Caption: The largest unemployment rate increases from March 2019 occurred in Louisiana (+2.4 percentage points), Nevada (+2.2 points) and Pennsylvania (+1.9 points), with another 12 states experiencing increases of a full point or more. The largest unemployment rate decreases over the year were in Oregon and South Carolina (-0.8 percentage point each). Nonfarm payroll employment decreased in 31 states in March 2020. The largest job declines occurred in California (-99,500), Texas (-50,900) and New York (-41,700). The largest percentage declines occurred in Louisiana and Rhode Island (-1.1 percent each), followed by Missouri and Vermont (-0.9 percent each). (See table D)

Economic Impact at the Job Level

*All data is courtesy of the Bureau of Labor Statistics

• Leisure and hospitality fell by 459,000. Most of the decline occurred in food services and drinking places (-417,000). This employment decline nearly offset gains over the previous 2 years.

• Employment in the accommodation industry also declined (-29,000).

• Employment in health care and social assistance fell by 61,000. Health care employment declined by 43,000, with job losses in offices of dentists (-17,000), offices of physicians (-12,000) and offices of other health care practitioners (-7,000). Over the prior 12 months, health care employment had grown by 374,000.

• Social assistance saw an employment decline of 19,000, reflecting a job loss in child day care services (-19,000). Over the prior 12 months, social assistance added 193,000 jobs. Employment in professional and business services decreased by 52,000, with the decline concentrated in temporary help services (-50,000).

• Employment also decreased in travel arrangement and reservation services (-7,000).

• Retail trade declined by 46,000. Job losses occurred in clothing and clothing accessories stores (-16,000); furniture stores (-10,000); and sporting goods, hobby, book and music stores (-9,000). General merchandise stores gained 10,000 jobs.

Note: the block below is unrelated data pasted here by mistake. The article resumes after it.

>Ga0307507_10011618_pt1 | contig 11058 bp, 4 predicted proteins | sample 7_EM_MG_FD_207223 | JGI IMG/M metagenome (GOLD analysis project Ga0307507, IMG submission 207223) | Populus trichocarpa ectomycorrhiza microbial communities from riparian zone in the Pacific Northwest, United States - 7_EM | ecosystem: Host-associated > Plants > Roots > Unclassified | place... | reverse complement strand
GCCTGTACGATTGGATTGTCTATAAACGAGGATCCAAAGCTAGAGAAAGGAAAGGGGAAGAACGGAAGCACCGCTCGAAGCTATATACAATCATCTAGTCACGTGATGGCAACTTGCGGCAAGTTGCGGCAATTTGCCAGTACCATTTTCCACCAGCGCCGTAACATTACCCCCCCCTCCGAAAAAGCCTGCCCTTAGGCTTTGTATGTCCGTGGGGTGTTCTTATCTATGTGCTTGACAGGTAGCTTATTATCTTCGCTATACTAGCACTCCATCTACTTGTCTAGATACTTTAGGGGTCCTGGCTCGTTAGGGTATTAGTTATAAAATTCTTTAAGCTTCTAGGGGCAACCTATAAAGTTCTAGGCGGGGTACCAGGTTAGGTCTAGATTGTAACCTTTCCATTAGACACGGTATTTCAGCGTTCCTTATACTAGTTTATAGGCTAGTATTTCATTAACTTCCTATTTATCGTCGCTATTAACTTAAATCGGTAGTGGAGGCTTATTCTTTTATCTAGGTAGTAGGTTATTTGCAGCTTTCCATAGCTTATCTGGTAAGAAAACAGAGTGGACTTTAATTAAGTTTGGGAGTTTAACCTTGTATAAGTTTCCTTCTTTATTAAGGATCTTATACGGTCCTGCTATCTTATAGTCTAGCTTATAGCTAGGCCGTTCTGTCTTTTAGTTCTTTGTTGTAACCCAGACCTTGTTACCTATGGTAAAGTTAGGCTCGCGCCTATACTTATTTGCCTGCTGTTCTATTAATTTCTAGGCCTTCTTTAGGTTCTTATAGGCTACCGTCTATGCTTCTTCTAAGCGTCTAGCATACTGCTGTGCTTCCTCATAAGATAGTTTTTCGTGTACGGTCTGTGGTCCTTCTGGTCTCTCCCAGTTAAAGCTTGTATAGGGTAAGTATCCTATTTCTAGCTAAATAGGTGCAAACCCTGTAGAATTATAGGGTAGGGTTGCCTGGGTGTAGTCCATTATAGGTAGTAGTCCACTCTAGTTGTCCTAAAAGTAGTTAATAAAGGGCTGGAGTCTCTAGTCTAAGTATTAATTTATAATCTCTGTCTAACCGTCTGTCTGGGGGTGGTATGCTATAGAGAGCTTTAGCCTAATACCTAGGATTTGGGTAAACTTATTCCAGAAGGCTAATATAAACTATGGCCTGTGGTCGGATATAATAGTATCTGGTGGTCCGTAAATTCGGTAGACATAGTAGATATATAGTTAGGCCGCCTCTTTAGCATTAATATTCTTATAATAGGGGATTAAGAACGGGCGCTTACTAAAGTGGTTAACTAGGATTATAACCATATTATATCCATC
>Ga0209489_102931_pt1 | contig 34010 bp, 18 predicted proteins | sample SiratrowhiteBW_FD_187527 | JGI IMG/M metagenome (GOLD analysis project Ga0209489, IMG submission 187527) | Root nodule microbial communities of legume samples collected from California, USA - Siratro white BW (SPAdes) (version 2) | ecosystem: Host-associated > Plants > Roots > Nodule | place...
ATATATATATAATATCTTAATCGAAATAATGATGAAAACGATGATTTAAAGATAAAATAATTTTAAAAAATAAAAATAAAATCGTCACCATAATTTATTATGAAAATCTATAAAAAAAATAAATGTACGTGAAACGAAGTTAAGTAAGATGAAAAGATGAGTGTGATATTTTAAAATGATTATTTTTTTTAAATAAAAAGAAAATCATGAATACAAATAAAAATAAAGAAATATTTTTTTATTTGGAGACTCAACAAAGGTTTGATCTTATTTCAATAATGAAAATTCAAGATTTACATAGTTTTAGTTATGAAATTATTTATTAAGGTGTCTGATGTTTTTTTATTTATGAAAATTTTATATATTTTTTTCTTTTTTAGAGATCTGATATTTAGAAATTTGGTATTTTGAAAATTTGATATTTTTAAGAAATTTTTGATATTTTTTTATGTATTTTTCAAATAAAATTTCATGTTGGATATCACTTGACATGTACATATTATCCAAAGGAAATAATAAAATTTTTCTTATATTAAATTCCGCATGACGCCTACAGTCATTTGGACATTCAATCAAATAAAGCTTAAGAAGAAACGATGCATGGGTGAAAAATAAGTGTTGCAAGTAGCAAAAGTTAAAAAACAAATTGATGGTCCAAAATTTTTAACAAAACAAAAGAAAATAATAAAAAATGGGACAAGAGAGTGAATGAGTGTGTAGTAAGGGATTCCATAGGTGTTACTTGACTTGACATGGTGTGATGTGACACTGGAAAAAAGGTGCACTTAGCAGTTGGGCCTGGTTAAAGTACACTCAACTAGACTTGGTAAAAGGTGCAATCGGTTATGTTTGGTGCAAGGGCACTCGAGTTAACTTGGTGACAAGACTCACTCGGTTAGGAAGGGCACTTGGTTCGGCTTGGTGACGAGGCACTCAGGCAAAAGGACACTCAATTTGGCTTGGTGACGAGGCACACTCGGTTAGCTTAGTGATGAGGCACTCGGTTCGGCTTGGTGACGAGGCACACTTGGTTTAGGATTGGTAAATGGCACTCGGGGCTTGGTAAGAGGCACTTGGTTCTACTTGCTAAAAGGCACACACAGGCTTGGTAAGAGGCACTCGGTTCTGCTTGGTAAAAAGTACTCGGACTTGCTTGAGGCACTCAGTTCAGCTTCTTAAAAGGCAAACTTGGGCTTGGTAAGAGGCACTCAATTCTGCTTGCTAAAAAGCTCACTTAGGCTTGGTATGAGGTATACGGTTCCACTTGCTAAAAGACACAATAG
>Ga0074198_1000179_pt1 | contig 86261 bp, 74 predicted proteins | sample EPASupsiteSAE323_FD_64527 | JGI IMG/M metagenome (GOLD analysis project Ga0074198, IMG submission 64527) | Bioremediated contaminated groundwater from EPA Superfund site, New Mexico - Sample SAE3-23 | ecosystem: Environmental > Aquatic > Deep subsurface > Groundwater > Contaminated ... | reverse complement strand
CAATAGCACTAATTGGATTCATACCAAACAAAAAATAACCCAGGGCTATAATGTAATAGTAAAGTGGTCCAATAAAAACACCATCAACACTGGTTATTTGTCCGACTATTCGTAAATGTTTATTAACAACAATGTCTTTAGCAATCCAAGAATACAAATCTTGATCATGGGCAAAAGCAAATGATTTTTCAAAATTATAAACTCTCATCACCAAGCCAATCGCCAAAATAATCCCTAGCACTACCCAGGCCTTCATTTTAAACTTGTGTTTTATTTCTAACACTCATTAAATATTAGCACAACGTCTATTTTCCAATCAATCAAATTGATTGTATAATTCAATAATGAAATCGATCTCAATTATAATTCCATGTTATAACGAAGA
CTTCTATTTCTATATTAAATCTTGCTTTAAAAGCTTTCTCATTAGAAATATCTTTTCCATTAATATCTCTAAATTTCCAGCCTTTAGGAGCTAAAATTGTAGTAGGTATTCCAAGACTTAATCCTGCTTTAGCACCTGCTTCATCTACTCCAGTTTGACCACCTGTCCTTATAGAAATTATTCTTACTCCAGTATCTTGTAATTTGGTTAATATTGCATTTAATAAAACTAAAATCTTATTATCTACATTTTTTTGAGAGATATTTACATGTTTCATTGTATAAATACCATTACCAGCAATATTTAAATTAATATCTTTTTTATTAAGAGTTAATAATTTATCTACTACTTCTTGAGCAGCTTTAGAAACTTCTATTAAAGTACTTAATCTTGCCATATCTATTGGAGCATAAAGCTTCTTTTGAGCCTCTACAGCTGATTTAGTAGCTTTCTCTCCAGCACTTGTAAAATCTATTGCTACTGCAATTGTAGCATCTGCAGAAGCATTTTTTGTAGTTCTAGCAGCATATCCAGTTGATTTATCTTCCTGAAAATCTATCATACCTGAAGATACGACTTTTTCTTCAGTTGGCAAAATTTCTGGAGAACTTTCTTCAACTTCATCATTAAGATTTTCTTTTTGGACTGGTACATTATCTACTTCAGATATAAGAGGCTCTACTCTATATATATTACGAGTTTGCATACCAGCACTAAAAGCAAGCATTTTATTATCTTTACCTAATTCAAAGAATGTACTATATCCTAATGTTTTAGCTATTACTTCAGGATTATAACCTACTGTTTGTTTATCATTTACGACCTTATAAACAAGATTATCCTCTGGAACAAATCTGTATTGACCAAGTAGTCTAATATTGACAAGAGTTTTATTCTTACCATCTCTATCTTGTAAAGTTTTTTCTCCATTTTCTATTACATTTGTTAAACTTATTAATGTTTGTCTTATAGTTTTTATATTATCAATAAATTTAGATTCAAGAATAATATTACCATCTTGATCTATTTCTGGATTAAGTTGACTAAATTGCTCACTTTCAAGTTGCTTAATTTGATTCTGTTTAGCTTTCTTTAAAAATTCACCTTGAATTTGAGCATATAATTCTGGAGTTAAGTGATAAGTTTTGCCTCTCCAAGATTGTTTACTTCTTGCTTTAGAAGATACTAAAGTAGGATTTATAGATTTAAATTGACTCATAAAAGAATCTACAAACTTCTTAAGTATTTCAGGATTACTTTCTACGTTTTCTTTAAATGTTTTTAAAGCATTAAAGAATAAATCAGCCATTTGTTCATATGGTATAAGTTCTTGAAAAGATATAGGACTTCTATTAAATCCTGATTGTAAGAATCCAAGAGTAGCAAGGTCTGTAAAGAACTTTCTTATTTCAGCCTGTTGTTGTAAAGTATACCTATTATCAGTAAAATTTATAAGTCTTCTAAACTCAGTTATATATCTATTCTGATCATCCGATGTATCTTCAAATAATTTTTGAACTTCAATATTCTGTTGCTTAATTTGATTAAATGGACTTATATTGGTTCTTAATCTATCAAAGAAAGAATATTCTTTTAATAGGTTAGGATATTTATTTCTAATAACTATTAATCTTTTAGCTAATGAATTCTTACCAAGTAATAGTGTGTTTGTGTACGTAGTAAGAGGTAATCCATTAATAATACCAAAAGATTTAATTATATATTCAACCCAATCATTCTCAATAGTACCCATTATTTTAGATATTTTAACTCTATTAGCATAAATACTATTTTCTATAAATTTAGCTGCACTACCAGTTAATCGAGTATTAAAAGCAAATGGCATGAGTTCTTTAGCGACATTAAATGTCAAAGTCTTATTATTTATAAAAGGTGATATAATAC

• Employment decreased over the month in construction (-29,000). In March, nonresidential building (-11,000) and heavy and civil engineering construction (-10,000) lost jobs. Construction employment had increased by 211,000 over the prior 12 months.

• Employment in the other services industry declined by 24,000 in March, with about half of the loss occurring in personal and laundry services (-13,000).

• Mining lost 6,000 jobs in March, with much of the decline occurring in support activities for mining (-5,000). Since a recent peak in January 2019, mining employment has declined by 42,000.

• Manufacturing employment edged down (-18,000). Over the past 12 months, employment in the industry has shown little net change.

• Federal government employment rose by 18,000 in March, reflecting the hiring of 17,000 workers for the 2020 Census.

• Employment in other major industries, including wholesale trade, transportation and warehousing, information and financial activities changed little over the month.

States with the sharpest declines in the number of jobs include: California (−99,500 jobs or −0.6%, Texas (−50,900 or −0.4%) and New York (−41,700 or −0.4%). Pennsylvania, Ohio, Florida, Illinois and New Jersey had employment changes ranging from −40,400 to −31,800 during March 2020.